It is certainly possible that to prevent catastrophic climate change, we will need to eliminate all cosmetic gas usage like this. But I hope there is a little room for historic preservation usages like these.
Does that include the WWII-era PCC streetcars running on the Mattapan Line? Those are certainly living history -- and in fact, they're actually more energy-efficient than modern trolleys (at the expense of rider experience, e.g. wheelchair lifts, air conditioning, etc).
The Mattapan trolleys have air conditioning.
Adding wheelchair lifts or mini-high platforms would not make them less energy efficient.
Even incandescent lighting is more efficient than gas, but that's not why cities around the world maintain gas lighting on a small scale.
Gas lamps are part of the charm of old Boston , you take away the gas light from these lamps, you will have not so happy tourist.
So are horse drawn buggies instead of taxis and Ubers.
So are free market hotels and restaurants unencumbered by the Board of Health, and cooking with only (or nearly!) local, seasonal ingredients.
So too is burning coal for heat.
So too is legal and blatant racism, sexism, ableism, xenophobia, and religious discrimination.
So too are doors that open the wrong way, single exits to spaces, and fire-unsafe construction with a single bucket for the brigade rather than a sprinkler system.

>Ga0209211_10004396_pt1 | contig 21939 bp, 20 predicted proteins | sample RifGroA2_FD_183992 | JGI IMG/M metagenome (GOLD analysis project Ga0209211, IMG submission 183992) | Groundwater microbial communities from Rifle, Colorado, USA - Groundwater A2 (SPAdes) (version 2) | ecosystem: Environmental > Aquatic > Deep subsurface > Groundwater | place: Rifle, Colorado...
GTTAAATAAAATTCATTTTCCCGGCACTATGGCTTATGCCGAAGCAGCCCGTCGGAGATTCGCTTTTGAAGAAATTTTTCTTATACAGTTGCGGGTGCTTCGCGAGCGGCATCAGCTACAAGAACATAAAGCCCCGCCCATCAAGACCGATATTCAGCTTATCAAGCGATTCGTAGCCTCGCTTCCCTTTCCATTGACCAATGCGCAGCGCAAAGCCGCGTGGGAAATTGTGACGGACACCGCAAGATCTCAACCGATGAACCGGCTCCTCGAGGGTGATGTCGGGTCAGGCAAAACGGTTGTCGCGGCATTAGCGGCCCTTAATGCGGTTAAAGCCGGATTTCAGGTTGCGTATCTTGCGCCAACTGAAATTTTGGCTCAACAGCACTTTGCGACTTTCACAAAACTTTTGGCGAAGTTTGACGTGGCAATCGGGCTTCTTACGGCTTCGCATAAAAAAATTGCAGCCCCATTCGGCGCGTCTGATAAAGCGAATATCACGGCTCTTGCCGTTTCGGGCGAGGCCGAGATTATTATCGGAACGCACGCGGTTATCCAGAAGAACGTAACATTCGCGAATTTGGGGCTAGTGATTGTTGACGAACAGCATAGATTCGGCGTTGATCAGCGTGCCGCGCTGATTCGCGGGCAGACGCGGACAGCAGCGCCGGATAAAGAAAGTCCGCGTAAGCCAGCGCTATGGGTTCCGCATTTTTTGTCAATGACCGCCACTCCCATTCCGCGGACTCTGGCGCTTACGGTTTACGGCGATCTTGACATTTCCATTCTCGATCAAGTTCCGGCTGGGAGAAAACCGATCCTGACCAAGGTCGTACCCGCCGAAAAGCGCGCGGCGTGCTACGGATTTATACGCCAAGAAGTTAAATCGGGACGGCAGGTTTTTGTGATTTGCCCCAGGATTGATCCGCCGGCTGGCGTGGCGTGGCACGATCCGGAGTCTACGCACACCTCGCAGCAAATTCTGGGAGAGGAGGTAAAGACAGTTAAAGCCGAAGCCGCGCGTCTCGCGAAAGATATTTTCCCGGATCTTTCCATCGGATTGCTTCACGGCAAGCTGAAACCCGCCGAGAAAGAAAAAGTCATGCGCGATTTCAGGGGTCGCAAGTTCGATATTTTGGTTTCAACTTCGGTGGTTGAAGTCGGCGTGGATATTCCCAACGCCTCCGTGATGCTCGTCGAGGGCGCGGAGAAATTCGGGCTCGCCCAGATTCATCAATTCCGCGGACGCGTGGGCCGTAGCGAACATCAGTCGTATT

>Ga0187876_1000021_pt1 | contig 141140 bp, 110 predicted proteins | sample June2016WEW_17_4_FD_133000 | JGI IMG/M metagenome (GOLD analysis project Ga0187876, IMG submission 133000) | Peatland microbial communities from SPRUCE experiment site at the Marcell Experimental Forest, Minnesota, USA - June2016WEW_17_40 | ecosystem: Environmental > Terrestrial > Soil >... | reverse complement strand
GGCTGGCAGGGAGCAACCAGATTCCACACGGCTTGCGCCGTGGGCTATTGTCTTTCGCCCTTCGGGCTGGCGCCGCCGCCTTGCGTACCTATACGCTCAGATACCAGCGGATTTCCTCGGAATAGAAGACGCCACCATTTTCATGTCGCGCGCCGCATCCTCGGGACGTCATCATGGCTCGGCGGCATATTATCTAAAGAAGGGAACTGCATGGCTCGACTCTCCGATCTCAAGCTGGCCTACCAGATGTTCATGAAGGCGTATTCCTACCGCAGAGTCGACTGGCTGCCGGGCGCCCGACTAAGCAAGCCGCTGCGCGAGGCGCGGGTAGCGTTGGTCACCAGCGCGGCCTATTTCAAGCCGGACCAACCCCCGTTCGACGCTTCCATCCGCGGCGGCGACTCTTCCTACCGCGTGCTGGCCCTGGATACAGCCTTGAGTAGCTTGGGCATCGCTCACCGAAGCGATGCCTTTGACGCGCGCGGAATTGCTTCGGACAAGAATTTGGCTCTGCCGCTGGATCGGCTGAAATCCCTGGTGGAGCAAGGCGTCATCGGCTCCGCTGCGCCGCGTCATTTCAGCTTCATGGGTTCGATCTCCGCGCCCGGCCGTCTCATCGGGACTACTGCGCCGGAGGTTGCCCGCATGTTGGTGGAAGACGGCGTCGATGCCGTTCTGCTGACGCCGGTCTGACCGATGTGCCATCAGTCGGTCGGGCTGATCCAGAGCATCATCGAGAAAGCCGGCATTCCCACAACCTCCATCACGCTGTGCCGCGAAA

While the total emissions of gas lamps on Beacon Hill is small in comparison to lighting state-wide, so too would the number of people sickened in restaurants, people injured in fires, etc. Nevertheless, we must insist that Beacon Hill meet modern health, safety, and equity standards, including those associated with combating climate change.
Shouldn't it be "fewer" than?
Those lamps are a very cool Boston thing. Yes the city has plenty of things to spend their money maintaining, but if we let these lamps deteriorate, it diminishes our heritage.
(And no I don't live on Beacon Hill.)
Keep the old fashion lamps and put yellowish LED lightbulbs in them.
Over. My. Dead. Body.
Yeah they look cool, but they aren’t actually all that historic... most of them were put on in the 1960s. And it’s not just that they burn a lot of gas, it’s also that distribution network of a zillion little pipes leading to each lamp, leaks a lot of gas, and leaked gas is a much worse environmental actor than the carbon emissions from burned gas.
If the lamps were removed or refitted with bulbs, we'd still be stuck with all the leaky, unhealthy, tree-killing infrastructure, since it is everywhere under the historic neighborhoods. It would cost a fortune to remove it all, and repairing leaks is essentially playing whack-a-mole. We need a solution for that, but until we have it, let's keep the lamps; they add so much historic character and charm to the streets.